Remarks of President Garvey
Mass of the Holy Spirit
Upper Church, Basilica of the National Shrine of the Immaculate Conception
Aug. 31, 2017
Thank you, Cardinal Wuerl, for celebrating Mass with us today. Thanks to our faculty and staff for their attendance. To our returning students, welcome back. And to our new students, welcome to campus. We are delighted you’re here.
We begin each academic year with the Mass of the Holy Spirit to entrust our work to God’s care. It is an occasion to reflect on the values that hold us together. That’s worth doing, because there is a lot of centrifugal force at work in the world. The last election campaign, the racist demonstration in Charlottesville, the intolerance of the left on college campuses, show a contemporary culture that has forgotten the meaning of civil discourse.
I want to say a word about a petty trait that we would do well to cultivate in these circumstances. I’m talking about a sense of humor. Aristotle actually classifies it as a virtue, a balance between being a clown and a bore. It’s not that esteemed in the Christian tradition, but it is a first cousin to humility and hope, and that’s why I think we would benefit from more of it.
I don’t mean the humility that comes from poking fun at ourselves, as Jim Gaffigan does in that high voice, when he critiques his performance in the third person. Or as Ronald Reagan used to do about his age:
Thomas Jefferson said that we should never judge a president by his age, only by his work. And ever since he told me that, I’ve stopped worrying . . . . Just to show you how youthful I am, I intend to campaign in all 13 states.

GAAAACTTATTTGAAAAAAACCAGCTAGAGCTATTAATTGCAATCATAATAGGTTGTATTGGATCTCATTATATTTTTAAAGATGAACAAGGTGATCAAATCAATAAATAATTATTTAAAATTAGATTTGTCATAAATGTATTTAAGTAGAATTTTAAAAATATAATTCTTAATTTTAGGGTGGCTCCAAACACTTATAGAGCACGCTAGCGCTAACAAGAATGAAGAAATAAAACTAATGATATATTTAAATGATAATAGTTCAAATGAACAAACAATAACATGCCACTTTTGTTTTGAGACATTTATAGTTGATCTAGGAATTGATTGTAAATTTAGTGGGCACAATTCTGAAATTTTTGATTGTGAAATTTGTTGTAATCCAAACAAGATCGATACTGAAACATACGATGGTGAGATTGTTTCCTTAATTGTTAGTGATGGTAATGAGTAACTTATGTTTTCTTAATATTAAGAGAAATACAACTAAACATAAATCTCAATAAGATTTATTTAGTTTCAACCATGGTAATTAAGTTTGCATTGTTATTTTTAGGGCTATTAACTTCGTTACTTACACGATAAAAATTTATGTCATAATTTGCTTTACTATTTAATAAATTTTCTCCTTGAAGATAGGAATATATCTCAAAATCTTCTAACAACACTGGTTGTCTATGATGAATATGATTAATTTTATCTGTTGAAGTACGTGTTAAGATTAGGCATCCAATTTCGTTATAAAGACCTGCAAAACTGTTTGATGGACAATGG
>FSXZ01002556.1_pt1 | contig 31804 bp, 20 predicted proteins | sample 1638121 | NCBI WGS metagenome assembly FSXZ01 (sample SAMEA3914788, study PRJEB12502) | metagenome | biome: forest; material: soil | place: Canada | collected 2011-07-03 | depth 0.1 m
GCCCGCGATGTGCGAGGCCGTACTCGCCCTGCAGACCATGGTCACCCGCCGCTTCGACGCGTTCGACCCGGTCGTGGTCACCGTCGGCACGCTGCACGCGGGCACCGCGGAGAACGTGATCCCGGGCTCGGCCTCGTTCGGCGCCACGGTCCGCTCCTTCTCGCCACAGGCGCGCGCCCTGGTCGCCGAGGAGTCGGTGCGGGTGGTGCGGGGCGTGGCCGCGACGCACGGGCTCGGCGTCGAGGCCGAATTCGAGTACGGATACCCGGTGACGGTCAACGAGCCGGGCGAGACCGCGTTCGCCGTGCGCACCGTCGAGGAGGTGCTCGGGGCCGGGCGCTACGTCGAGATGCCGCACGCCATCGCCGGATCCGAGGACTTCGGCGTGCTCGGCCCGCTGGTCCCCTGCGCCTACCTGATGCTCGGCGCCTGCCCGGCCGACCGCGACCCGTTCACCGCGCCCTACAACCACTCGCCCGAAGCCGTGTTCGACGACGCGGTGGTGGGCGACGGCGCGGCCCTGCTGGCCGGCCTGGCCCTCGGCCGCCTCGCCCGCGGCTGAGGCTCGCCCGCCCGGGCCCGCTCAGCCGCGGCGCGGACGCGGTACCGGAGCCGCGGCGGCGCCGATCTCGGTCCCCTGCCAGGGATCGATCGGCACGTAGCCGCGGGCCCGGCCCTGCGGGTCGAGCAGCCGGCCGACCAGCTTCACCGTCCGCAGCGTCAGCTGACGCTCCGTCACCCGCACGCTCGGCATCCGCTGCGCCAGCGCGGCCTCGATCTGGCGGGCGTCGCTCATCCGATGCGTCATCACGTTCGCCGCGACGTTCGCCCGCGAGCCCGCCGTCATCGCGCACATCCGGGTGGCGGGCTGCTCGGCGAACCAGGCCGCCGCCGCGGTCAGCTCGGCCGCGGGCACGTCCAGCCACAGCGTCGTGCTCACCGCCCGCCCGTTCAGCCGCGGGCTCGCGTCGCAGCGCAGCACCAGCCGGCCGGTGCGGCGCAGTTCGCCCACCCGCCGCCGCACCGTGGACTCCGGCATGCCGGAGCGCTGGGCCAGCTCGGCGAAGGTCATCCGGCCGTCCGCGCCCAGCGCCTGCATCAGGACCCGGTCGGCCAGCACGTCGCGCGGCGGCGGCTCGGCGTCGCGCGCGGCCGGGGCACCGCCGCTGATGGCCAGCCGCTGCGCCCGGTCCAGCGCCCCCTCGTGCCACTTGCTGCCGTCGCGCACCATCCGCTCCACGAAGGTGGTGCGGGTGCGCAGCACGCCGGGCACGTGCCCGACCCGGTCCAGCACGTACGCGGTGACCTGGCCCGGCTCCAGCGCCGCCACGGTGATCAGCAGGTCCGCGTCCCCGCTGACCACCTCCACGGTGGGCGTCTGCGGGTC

I’m talking about the fuller sense in which, as Chesterton says, humor always “involves some confession of human weakness.” If I have a serious point to make in an explosive situation, it might get a better reception if I deliver it with the unspoken implication: ‘Look, I’m not the smartest guy in the room, but here’s a thought.’ Humor is different in this way from wit or sarcasm. Wit is a weapon. Humor is disarming.
I said that humor was a first cousin to hope as well as humility. The First Folio of Shakespeare’s plays grouped them into comedies, histories, and tragedies. The comedies have happy endings. All’s Well That Ends Well concludes with the consummation of Helena’s and Bertram’s marriage. Measure for Measure ends with the marriage of the Duke and Isabella and the release of Claudio.
This is a profoundly Christian idea. The story of creation and redemption is a comedy in the same way. It embodies the radical idea that everything will turn out well in the end. And the acceptance of this truth is the virtue of hope.
Hope is not just a wish that things will end well – like my wish that the Red Sox will win the World Series. Hope is accompanied by a reason to believe in our desired outcome – that is, by faith. That’s why Christian martyrs can engage in gallows humor. Think of Thomas More going up a rickety scaffold and saying, “"I pray you, Mr. Lieutenant, see me safe up; and for my coming down, let me shift for myself.” Or St. Lawrence being burned alive on a gridiron, asking the Prefect of Rome to turn him over, because he was done on the first side.
Because humor is grounded in hope, it lets us to keep perspective on the controversies of the moment. I may lose this debate, this vote, this election . . . but you know what? Eventually “[e]very valley shall be exalted, and every mountain and hill made low; the crooked straight and the rough places plain.” So let’s try to keep in mind, in our disagreements this year, that we may not be the smartest guy in the room; and that whatever differences we might have now, in the end “the glory of the Lord shall be revealed, and all flesh shall see it together[.]”1